Author Archives: janos

Released Programming Quiz on Android

I just released the first version of Programming Quiz LITE.

It’s a simple multiple-choice quiz to test your programming skills. It aims to be interesting, fun and educational. You could even use it to prepare for programming job interviews, regardless of whether you are an interviewee or an interviewer.

Questions are spread out across multiple categories and difficulty levels:

  • Hobbyist level: 51 questions
  • Professional level: 116 questions
  • Expert level: 61 questions

Question categories are designed along the lines of the “programmer competency matrix” There are 228 questions in total for now, I plan to more soon, making it at least 100 on all levels. The questions are 100% original I create them together with my programmer friends.

You can “play” in two modes: normal mode and sudden death mode. In normal mode you can postpone answering a question and you can navigate back and forth in the questions. In sudden death mode you have to answer N questions in a row. You can customize the number of questions in both modes.

To report problems or feature requests, you can either email me directly or use this page:

Project homepage:

This is the LITE version: it is FREE with NO ADS. There will be a paid version soon, which will be identical to this one, but it will have a price of 1 euro just to give you a way to say “thank you” and support my efforts if you want. If you like the app, please remember to rate it, +1 it, tweet it, review it, and spread the word. Thank you!

HabitRPG is helping me live healthier and balance my activities better

I started using HabitRPG last weekend. At first it was just fun, but after one week I’m actually seeing some positive effects already:

  • I take the stairs more
  • I do more exercises at home
  • I go to the gym more
  • I floss more
  • I go to bed earlier
  • I eat less snacks after dinner
  • I spend less time in front of the computer

I find that the following elements of gamification work the best on me:

  • “Dailies” are recurring daily tasks. You lose hit points of you fail to do them. You gain increasingly more bonus if you keep doing on consecutive days. These two features give an added incentive to keep doing your “dailies”. Examples:
    • Floss
    • Do 20 pushups
  • “Habits” are things you should be doing, or shouldn’t be doing. So habits can have a positive or negative meaning, respectively. You lose hit points if you do a negative habit, and you gain bonus if you do something positive. Colors indicate how much you’ve been doing or not doing something. In case of positive tasks green means you’ve done enough, in case of negative tasks red means you’ve done too much. These features give incentive to keep doing positive habits and avoid negative habits. Examples:
    • Positive: Take the stairs instead of elevator
    • Positive: Go to the gym
    • Negative: Awake at midnight
    • Negative: Snack after dinner

Sounds interesting? Check out the tutorial to see how it works. This is a screenshot from my page just to give you an idea:


A surprising effect of the dailies was that now I spend much less time on answering questions on Stack Overflow compared to before. Recently it’s been kind of an addiction/obsession for me to collect reputation points on I was aware that I was spending more time than I should, but it was hard to resist. There, a simple daily task on HabitRPG seems to have cured that addiction. The task says: “Answer 1 question on Stack Overflow”. As a result, after I already answered one question on a given day, I have no more incentive to do more. In fact that would risk missing my other dailies.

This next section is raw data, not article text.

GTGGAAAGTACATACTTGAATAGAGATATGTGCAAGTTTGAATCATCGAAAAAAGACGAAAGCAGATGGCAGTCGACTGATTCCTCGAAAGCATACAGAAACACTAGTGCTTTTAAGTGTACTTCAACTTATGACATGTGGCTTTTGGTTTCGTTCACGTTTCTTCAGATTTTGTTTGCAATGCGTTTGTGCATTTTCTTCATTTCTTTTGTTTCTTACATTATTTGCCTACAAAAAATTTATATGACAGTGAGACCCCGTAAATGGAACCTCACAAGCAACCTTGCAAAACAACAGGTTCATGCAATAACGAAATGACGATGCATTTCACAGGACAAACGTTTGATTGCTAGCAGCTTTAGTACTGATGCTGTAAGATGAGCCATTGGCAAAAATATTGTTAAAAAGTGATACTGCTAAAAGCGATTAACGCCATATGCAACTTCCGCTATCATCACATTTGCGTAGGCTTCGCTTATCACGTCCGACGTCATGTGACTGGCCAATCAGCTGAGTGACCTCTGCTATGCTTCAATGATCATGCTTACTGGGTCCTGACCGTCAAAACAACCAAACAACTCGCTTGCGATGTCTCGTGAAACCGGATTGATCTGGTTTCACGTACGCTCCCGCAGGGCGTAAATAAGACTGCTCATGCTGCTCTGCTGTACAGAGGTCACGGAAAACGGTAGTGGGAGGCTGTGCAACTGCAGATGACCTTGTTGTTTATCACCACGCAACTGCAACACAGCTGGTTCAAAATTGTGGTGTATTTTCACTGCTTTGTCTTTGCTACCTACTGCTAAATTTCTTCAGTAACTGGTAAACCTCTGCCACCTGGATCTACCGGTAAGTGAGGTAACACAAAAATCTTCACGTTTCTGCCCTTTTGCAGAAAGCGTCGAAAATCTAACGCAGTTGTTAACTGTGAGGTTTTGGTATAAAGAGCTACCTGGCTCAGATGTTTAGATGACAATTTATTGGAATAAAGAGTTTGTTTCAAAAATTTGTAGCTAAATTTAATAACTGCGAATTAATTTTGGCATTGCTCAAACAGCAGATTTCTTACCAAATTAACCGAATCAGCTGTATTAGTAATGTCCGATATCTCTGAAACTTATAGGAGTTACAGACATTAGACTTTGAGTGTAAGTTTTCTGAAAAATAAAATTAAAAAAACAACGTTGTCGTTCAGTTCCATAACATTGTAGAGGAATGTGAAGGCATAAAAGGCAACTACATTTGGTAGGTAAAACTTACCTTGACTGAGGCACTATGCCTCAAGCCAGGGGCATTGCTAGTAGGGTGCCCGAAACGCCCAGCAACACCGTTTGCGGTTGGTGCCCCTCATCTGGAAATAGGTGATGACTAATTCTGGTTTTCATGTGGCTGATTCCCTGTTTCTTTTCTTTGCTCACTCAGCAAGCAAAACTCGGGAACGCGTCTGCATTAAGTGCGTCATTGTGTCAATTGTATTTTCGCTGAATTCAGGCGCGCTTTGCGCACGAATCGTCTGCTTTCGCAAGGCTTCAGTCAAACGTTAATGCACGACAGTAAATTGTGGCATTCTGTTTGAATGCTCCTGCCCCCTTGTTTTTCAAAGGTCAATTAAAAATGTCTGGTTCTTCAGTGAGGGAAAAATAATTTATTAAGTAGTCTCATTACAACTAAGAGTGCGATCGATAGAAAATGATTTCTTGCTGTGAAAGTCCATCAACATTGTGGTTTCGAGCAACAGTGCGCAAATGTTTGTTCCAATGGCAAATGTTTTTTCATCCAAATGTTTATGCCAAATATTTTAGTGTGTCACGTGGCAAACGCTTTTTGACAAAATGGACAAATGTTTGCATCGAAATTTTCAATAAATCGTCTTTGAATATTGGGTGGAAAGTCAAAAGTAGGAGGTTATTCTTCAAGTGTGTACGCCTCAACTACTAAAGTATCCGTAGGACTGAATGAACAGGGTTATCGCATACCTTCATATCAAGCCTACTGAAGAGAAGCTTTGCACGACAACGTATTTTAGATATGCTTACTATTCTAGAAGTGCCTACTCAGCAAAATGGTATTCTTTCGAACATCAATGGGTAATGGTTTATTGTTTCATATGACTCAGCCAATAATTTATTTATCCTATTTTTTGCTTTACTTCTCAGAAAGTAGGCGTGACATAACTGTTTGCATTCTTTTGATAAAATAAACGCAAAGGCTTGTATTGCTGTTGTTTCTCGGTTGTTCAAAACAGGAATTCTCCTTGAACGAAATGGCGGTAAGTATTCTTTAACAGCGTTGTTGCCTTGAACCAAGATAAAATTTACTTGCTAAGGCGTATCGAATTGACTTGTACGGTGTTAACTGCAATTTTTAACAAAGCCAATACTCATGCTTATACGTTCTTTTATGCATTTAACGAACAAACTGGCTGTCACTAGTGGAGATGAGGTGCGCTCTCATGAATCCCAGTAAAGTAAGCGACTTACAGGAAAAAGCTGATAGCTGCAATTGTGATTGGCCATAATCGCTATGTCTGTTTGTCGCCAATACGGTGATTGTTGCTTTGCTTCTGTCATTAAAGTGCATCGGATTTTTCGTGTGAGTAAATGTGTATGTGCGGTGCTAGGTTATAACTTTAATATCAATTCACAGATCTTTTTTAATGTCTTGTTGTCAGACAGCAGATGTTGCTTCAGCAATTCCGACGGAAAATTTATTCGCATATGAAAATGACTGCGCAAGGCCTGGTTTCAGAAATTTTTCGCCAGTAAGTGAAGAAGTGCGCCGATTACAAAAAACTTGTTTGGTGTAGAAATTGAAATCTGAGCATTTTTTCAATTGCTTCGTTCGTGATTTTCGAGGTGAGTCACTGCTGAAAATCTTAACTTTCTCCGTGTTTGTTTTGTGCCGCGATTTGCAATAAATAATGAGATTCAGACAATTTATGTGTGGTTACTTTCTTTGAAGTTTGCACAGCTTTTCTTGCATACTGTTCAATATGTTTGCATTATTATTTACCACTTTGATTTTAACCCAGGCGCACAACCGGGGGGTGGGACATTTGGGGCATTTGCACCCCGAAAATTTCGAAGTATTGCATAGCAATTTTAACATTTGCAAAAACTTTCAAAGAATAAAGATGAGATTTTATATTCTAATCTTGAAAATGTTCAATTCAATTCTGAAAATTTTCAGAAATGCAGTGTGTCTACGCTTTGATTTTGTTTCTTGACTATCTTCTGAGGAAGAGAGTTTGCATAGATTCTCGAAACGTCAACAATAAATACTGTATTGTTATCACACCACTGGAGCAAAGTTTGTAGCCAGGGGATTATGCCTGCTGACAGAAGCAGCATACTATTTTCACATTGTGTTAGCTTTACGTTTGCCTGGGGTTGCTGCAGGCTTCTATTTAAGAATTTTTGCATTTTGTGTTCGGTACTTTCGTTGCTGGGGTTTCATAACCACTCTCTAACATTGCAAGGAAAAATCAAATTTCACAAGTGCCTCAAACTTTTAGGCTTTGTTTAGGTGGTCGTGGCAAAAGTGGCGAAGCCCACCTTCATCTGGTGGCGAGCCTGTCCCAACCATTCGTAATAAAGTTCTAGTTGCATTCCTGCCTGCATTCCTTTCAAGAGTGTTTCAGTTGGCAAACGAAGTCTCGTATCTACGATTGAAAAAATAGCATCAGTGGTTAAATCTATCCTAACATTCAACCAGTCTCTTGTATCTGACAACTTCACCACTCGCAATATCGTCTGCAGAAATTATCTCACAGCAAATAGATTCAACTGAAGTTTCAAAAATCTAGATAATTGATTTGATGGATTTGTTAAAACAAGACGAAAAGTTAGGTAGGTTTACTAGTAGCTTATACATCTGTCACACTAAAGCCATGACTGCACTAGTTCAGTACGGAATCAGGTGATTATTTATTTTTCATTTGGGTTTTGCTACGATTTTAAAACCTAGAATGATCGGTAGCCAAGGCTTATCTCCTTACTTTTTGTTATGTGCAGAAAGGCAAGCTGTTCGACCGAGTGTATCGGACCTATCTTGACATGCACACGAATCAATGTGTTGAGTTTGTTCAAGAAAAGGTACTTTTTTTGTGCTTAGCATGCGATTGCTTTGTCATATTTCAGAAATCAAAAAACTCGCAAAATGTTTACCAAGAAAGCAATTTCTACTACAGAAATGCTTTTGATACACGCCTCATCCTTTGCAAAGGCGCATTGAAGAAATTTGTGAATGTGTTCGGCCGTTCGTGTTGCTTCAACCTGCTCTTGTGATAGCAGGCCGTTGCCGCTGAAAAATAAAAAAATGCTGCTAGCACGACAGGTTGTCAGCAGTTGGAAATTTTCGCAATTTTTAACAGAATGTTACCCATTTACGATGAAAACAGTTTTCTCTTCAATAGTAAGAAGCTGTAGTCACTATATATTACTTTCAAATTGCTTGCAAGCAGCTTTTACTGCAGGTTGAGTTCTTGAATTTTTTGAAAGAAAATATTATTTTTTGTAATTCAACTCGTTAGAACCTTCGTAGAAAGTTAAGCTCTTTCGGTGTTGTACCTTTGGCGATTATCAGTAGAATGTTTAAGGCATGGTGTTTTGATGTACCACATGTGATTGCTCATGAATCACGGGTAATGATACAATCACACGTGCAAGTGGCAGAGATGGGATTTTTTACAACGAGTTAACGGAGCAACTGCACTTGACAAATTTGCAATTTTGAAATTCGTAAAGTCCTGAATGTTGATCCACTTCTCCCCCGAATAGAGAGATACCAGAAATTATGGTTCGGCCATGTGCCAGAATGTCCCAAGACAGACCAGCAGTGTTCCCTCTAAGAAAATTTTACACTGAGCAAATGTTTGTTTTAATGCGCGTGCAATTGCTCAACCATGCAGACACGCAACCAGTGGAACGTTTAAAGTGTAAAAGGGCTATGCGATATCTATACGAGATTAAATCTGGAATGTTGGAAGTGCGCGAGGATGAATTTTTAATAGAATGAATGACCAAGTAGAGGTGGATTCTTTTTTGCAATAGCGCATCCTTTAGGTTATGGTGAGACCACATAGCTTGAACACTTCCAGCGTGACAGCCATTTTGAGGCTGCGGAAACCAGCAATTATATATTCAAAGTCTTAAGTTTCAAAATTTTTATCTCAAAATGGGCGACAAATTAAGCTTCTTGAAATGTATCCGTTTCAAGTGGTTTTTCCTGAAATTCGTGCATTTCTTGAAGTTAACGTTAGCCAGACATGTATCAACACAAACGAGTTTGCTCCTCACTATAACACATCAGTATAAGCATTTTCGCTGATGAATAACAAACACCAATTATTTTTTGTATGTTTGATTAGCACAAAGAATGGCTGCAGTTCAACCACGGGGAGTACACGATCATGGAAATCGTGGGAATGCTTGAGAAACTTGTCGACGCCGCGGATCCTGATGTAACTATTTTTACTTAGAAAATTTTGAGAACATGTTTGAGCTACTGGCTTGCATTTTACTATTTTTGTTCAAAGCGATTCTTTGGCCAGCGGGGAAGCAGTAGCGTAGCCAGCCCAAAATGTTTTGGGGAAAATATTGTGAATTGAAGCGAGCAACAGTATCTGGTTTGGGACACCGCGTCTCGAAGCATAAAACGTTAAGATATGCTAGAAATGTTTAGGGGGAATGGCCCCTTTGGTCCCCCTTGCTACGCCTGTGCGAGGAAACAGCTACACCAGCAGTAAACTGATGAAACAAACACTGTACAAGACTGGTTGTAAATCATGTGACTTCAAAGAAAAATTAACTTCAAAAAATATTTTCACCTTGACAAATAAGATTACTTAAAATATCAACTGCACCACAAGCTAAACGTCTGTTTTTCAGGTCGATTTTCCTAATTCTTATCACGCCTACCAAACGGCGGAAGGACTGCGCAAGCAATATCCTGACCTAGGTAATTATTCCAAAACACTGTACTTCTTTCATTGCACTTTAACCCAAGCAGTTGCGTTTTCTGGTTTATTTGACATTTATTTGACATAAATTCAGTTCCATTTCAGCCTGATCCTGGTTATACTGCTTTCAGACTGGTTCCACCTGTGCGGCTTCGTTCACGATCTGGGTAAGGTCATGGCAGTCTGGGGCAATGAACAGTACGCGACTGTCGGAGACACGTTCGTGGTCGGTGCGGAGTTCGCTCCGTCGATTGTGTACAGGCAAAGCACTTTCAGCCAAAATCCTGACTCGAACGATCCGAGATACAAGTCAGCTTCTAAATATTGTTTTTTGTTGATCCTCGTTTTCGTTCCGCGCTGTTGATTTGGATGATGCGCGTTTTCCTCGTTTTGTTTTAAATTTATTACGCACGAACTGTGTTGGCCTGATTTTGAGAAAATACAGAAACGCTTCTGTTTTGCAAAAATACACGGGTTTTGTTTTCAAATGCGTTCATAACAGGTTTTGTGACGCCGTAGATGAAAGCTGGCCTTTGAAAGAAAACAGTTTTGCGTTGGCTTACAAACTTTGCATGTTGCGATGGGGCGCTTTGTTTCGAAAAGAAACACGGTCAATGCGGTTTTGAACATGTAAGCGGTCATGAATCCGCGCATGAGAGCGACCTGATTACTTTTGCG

In other words, if you think you are doing X too much, add a daily that says: “Do X for 1 hour”. After you’ve done that a day, you will get no extra benefit from it. The incentive to do more will be taken away. At least in terms of HabitRPG.

Sure, this might not work for everyone. In any case here are some extra tips for beginners:

  • The site is extremely buggy at the moment. Be careful. Maybe don’t gamify your entire life just yet. Start slow, and see as it goes, discovering the bugs and learning how to deal with them.
  • Don’t bother creating your own Rewards. From level 2 you can see the many built-in rewards, which are too good and hard enough to earn.
  • Don’t bother about the tags and advanced options. If you want to avoid hitting bugs, try to use the site the simplest possible way.
  • Don’t bother entering Todos. Install the Chrome Extension and link it to your other todo applications, such as Google Tasks, Asana or Workflowy.
  • Don’t add more Dailies than you can actually maintain. Start slow, add more later.
  • Prefer to add the small tasks that you always want to do but somehow you just never do… In my case these were things like flossing, pushups, sit-ups, taking stairs, etc. Things that don’t really take time, but somehow normally I just really don’t do them.
  • Whatever you do, do NOT become a HabitRPG addict! That would defeat the purpose!

Oh and by the way it’s open-source, here’s the main repository:

Released jQuery Upvote plugin

Published my first ever jQuery plugin just now: jQuery Upvote

The plugin simply generates a voting widget like the one used on Stack Exchange sites:

  • You can either upvote or downvote, not both at the same time
  • You can cancel an upvote or downvote by clicking again
  • The count is update accordingly
  • You can star (= favorite) and unstar
  • A callback method is fired on any update (upvote, downvote, star, and their reverse)

See it in action:


I’ve been needing this BADLY to add voting features on Hopefully that’s coming soon too 😉

Learning history expansion tricks in bash

Have you ever read the full man bash? Me: nah-uh… It’s way too much! Deep deep deep stuff.